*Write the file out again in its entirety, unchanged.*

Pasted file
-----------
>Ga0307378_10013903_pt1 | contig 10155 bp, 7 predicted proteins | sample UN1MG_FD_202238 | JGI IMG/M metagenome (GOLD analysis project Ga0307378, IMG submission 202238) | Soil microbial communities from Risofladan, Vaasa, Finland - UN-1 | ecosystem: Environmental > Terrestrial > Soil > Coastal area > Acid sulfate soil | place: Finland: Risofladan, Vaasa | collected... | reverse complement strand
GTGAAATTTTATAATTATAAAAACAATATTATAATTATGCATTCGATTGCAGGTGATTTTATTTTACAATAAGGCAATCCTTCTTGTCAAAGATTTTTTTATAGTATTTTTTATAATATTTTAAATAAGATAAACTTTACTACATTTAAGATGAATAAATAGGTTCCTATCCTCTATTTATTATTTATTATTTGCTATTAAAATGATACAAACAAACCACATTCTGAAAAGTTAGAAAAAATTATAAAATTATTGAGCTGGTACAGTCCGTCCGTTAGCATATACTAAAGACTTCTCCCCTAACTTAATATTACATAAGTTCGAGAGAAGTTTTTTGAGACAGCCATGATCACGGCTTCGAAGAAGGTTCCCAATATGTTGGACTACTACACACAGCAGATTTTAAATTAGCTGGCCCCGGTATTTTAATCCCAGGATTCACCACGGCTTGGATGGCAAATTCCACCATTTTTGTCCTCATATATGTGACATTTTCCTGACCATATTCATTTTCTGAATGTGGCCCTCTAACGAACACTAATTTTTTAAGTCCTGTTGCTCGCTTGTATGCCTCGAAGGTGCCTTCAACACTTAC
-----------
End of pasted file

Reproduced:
>Ga0307378_10013903_pt1 | contig 10155 bp, 7 predicted proteins | sample UN1MG_FD_202238 | JGI IMG/M metagenome (GOLD analysis project Ga0307378, IMG submission 202238) | Soil microbial communities from Risofladan, Vaasa, Finland - UN-1 | ecosystem: Environmental > Terrestrial > Soil > Coastal area > Acid sulfate soil | place: Finland: Risofladan, Vaasa | collected... | reverse complement strand
GTGAAATTTTATAATTATAAAAACAATATTATAATTATGCATTCGATTGCAGGTGATTTTATTTTACAATAAGGCAATCCTTCTTGTCAAAGATTTTTTTATAGTATTTTTTATAATATTTTAAATAAGATAAACTTTACTACATTTAAGATGAATAAATAGGTTCCTATCCTCTATTTATTATTTATTATTTGCTATTAAAATGATACAAACAAACCACATTCTGAAAAGTTAGAAAAAATTATAAAATTATTGAGCTGGTACAGTCCGTCCGTTAGCATATACTAAAGACTTCTCCCCTAACTTAATATTACATAAGTTCGAGAGAAGTTTTTTGAGACAGCCATGATCACGGCTTCGAAGAAGGTTCCCAATATGTTGGACTACTACACACAGCAGATTTTAAATTAGCTGGCCCCGGTATTTTAATCCCAGGATTCACCACGGCTTGGATGGCAAATTCCACCATTTTTGTCCTCATATATGTGACATTTTCCTGACCATATTCATTTTCTGAATGTGGCCCTCTAACGAACACTAATTTTTTAAGTCCTGTTGCTCGCTTGTATGCCTCGAAGGTGCCTTCAACACTTAC